DAVID HUTCHINSON 778-839-5442 DAVID.HUTCHINSON@CENTURY21.CA
Green councillor wants to know exactly how many new rental units approved under STIR program meet ‘affordability’ test.
VANCOUVER -- More than three years after Vancouver launched an ambitious program to boost the supply and affordability of rental units, a city councillor says it is time to see how it worked out.
Coun. Adriane Carr said she will submit a motion Feb. 26 calling on city staff to calculate just how much of the rental housing stock approved and developed under the city’s Short-Term Incentives for Rental program, or STIR, meets the affordability test for the average single-person household in Vancouver.
She also wants to know the percentage of new units that are renting at or below $975 a month, the figure cited in a recent report to council on housing and homelessness as the average affordable rental rate for a single person of average income in Vancouver.
“I really want to get some clear, solid facts on the table. My worry is that I keep hearing from Vision (Vancouver) that they are making progress on getting more affordable housing, but I think that they are really covering up what is, underlying, not affordable housing, while making it sound like it is affordable,” said Carr, who represents the Green party.
The STIR program began in July 2009 as a means to encourage the construction of new rental housing in the city.
At the time, demand for rental stock was high, with renters making up for more than half of Vancouver households (52 per cent), according to city statistics. Yet rental housing made up only a fraction of any new development.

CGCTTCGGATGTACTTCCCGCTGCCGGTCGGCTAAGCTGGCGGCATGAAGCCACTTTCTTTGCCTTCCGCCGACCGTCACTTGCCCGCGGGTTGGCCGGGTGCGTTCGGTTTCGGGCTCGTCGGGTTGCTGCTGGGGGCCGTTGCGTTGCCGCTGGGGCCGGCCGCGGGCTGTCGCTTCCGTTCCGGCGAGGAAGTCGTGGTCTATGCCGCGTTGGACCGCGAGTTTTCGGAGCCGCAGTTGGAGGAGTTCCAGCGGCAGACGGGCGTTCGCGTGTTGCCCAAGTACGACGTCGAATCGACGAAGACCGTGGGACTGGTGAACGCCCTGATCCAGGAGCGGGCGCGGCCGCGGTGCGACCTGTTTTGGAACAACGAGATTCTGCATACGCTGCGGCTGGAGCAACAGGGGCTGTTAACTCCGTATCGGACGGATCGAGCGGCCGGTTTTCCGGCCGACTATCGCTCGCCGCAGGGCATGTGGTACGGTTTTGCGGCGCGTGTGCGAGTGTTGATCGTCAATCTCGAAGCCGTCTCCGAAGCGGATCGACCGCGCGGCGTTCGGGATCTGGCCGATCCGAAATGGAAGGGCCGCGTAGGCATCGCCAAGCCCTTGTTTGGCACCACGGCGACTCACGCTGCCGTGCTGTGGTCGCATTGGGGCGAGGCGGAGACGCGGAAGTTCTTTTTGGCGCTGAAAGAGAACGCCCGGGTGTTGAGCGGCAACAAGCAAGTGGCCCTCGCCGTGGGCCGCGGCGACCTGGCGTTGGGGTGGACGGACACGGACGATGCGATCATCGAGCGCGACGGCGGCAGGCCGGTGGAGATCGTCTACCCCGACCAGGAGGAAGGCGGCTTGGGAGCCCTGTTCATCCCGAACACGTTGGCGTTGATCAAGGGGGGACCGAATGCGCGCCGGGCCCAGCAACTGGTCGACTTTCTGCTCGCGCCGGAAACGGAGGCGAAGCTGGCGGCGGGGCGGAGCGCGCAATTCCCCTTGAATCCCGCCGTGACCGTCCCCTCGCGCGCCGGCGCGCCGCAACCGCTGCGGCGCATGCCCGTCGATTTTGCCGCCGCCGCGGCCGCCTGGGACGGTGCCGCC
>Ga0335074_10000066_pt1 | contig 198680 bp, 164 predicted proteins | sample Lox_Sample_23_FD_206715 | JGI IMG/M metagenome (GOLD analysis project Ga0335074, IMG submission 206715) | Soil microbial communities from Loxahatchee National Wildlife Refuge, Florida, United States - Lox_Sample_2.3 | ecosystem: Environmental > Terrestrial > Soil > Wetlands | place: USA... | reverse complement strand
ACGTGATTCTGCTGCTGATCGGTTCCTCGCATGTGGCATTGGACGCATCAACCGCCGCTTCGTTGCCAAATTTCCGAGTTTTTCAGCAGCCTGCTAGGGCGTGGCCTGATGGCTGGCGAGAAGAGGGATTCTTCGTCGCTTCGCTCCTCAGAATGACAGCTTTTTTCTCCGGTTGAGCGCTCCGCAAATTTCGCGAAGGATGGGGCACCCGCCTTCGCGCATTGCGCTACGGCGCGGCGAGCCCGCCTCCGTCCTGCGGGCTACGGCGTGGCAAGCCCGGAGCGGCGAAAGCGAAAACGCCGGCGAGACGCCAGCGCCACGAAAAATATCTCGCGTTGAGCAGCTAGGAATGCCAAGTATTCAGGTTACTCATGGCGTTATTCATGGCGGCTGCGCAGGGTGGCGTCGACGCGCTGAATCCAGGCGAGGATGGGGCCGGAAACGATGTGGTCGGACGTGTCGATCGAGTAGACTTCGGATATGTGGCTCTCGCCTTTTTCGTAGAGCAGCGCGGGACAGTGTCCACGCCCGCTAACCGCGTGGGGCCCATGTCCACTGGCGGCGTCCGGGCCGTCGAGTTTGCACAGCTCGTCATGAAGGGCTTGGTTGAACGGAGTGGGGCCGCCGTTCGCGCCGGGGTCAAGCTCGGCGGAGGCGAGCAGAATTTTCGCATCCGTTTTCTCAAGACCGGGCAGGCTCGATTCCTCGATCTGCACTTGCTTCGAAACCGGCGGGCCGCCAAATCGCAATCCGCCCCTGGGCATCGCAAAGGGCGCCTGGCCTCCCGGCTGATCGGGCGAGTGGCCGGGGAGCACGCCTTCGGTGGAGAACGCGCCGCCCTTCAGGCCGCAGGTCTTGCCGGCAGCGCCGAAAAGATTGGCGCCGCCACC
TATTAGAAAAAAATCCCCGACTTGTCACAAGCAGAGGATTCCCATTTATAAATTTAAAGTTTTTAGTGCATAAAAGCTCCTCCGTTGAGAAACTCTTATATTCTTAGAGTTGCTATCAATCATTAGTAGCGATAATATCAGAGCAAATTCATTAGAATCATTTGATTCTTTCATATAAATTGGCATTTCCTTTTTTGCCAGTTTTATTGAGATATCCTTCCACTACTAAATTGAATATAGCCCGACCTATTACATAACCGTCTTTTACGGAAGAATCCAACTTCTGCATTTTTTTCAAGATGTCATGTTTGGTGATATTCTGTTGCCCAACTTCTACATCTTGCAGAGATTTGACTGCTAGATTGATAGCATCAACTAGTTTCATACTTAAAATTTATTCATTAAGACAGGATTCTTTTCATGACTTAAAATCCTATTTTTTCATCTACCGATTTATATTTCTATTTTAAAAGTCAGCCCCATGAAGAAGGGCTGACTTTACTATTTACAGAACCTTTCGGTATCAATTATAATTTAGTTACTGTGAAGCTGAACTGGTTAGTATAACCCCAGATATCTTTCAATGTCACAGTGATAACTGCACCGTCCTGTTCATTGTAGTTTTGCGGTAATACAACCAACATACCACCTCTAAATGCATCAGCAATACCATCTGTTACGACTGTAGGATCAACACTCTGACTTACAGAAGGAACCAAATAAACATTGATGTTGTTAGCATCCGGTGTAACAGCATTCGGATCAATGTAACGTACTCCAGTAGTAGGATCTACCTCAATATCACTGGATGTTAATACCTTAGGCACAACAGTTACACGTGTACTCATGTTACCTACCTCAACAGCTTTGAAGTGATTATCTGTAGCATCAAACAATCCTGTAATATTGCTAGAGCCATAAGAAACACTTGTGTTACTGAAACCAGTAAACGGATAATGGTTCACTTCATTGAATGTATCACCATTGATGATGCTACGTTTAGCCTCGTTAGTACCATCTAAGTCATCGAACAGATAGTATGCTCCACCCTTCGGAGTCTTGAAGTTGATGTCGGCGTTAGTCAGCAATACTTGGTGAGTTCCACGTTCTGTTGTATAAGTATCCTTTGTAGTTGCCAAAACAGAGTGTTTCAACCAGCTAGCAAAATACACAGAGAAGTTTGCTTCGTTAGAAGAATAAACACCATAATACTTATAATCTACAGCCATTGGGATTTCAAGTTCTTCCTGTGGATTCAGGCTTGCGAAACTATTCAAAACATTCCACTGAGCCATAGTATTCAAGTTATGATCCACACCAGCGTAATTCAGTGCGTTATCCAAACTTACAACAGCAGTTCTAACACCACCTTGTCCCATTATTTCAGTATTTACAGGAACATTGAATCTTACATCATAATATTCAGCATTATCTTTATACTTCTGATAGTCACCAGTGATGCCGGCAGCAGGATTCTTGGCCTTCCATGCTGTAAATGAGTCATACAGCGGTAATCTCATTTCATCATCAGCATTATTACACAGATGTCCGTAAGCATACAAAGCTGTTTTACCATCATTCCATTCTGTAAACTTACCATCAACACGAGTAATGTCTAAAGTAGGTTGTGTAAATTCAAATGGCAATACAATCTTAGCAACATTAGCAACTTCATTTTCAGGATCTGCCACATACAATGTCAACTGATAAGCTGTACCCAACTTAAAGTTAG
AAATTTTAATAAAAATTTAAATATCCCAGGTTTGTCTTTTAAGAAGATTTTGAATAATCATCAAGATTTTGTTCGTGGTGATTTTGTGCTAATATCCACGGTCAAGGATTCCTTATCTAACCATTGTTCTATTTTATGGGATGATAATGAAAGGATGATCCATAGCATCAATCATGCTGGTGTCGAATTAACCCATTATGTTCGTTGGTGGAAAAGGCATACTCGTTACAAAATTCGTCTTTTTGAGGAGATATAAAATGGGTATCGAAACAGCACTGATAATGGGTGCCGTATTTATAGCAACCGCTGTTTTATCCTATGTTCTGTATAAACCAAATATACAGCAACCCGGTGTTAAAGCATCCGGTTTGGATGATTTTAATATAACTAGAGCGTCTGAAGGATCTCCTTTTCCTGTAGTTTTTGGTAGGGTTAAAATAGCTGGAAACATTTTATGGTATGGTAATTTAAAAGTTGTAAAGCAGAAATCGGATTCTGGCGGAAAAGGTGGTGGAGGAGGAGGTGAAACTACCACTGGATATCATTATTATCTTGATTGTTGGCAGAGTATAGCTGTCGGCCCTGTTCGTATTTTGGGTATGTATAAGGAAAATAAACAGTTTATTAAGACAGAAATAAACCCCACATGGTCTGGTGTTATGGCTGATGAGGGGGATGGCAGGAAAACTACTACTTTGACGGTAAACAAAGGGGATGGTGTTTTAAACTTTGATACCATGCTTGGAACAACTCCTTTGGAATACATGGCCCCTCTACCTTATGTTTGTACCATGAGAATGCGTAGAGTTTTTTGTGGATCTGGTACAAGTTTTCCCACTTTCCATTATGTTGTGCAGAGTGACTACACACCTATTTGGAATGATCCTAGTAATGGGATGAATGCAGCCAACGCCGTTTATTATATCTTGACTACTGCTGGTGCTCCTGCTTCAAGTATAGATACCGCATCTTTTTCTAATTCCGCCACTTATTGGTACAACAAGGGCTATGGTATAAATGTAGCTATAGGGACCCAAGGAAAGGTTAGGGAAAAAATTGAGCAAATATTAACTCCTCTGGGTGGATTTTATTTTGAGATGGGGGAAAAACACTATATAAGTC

Under STIR, incentives — such as increased density, expedited permit handling, waivers of development levies and cuts to parking requirements — were given to developers who agreed to make units in a housing project available as rentals long-term.
When the program ended in 2011, the city reported it had approved nine projects totalling 609 units, with another 17 projects (1,041 units) under application.
The vast majority of the new units, about 88 per cent, are either studio or one-bedroom. Just 12 per cent are two-bedroom, with three-bedroom units making up less than one per cent.
STIR projects include 1215 Bidwell St. and 1401 Comox St. in the West End, 1240 Howe St. and 1142 Granville St. downtown, and 1418 E41st Ave. and 3068 Kingsway.
Vision Coun. Geoff Meggs said the program was never intended to provide subsidized housing, but rather market-rent units for individuals and families looking for a more affordable option than buying.
A 2012 staff report estimated buying a two-bedroom condominium in East Vancouver would cost a homeowner about $2,780 a month compared to about $1,575 a month in rent for a similar unit in a STIR project in the same neighbourhood. The ownership total is based on an MLS average, 10 per cent down payment, five-per-cent interest rate and 25-year amortization and includes taxes and strata fees. A second example in Marpole put owning a two-bedroom at $2,430/month compared to $1,500/month at a STIR rental on Granville.
The report contained no monthly rental averages for one-bedroom or studio apartments.
However, that information is available in individual rezoning reports in support of various STIR projects. A project in East Vancouver, for example, projected rents for a studio unit at $770/month and a one-bedroom unit at $1,020/month. The same report shows the average market rent for the neighbourhood at $766/month and $915/month, respectively.
Another project in the West End is projected to rent at $1,040/month for a studio and $1,340/month for a one-bedroom. The average rent for the area is $964/month and $1,151/month.
Meggs said there has been concern that when the developments open, they may be at a different rent than predicted in the report.
“A lot can happen between rezoning and the actual construction of the project,” he said.
But Meggs said higher-than-average rental rates won’t mean STIR was a failure.
“We consider it a win because we are generating much more rental housing on an annual basis than we did before,” he said.
Carr’s motion is scheduled to go before council for a vote Tuesday.